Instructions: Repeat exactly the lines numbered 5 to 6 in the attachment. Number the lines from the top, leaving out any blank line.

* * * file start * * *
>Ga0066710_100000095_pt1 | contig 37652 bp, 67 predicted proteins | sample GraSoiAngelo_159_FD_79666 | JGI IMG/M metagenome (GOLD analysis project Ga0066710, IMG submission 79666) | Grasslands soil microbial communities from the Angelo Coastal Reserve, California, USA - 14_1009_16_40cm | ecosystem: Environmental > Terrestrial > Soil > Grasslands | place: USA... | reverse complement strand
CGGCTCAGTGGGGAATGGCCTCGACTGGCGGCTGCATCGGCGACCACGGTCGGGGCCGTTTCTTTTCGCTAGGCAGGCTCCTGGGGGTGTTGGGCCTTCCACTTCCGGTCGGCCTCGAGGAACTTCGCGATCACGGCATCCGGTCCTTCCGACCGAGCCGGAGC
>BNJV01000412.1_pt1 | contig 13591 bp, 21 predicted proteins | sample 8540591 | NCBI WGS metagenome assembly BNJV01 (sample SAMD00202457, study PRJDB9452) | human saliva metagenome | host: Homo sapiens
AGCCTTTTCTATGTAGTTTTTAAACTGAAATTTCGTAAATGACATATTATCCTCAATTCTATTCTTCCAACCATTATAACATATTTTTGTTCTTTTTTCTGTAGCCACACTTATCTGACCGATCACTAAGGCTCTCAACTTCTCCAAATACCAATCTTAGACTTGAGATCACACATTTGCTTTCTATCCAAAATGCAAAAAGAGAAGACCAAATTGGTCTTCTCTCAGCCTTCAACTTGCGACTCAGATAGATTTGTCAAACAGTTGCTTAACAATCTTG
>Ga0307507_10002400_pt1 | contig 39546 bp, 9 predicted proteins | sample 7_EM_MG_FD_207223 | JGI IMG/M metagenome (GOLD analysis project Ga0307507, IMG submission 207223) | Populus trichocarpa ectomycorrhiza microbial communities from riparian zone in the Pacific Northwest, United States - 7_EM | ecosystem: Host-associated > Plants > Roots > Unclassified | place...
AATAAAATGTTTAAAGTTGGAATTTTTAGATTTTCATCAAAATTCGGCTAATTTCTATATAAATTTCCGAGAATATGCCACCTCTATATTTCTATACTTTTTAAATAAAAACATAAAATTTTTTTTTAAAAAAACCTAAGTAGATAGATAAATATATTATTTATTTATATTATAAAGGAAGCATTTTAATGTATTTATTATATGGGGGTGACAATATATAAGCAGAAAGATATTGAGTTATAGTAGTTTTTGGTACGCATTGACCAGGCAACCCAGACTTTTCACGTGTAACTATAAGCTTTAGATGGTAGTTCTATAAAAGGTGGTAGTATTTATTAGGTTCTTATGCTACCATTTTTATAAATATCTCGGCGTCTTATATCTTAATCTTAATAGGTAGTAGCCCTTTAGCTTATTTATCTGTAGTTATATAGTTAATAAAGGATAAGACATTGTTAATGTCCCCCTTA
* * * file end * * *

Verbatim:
>Ga0307507_10002400_pt1 | contig 39546 bp, 9 predicted proteins | sample 7_EM_MG_FD_207223 | JGI IMG/M metagenome (GOLD analysis project Ga0307507, IMG submission 207223) | Populus trichocarpa ectomycorrhiza microbial communities from riparian zone in the Pacific Northwest, United States - 7_EM | ecosystem: Host-associated > Plants > Roots > Unclassified | place...
AATAAAATGTTTAAAGTTGGAATTTTTAGATTTTCATCAAAATTCGGCTAATTTCTATATAAATTTCCGAGAATATGCCACCTCTATATTTCTATACTTTTTAAATAAAAACATAAAATTTTTTTTTAAAAAAACCTAAGTAGATAGATAAATATATTATTTATTTATATTATAAAGGAAGCATTTTAATGTATTTATTATATGGGGGTGACAATATATAAGCAGAAAGATATTGAGTTATAGTAGTTTTTGGTACGCATTGACCAGGCAACCCAGACTTTTCACGTGTAACTATAAGCTTTAGATGGTAGTTCTATAAAAGGTGGTAGTATTTATTAGGTTCTTATGCTACCATTTTTATAAATATCTCGGCGTCTTATATCTTAATCTTAATAGGTAGTAGCCCTTTAGCTTATTTATCTGTAGTTATATAGTTAATAAAGGATAAGACATTGTTAATGTCCCCCTTA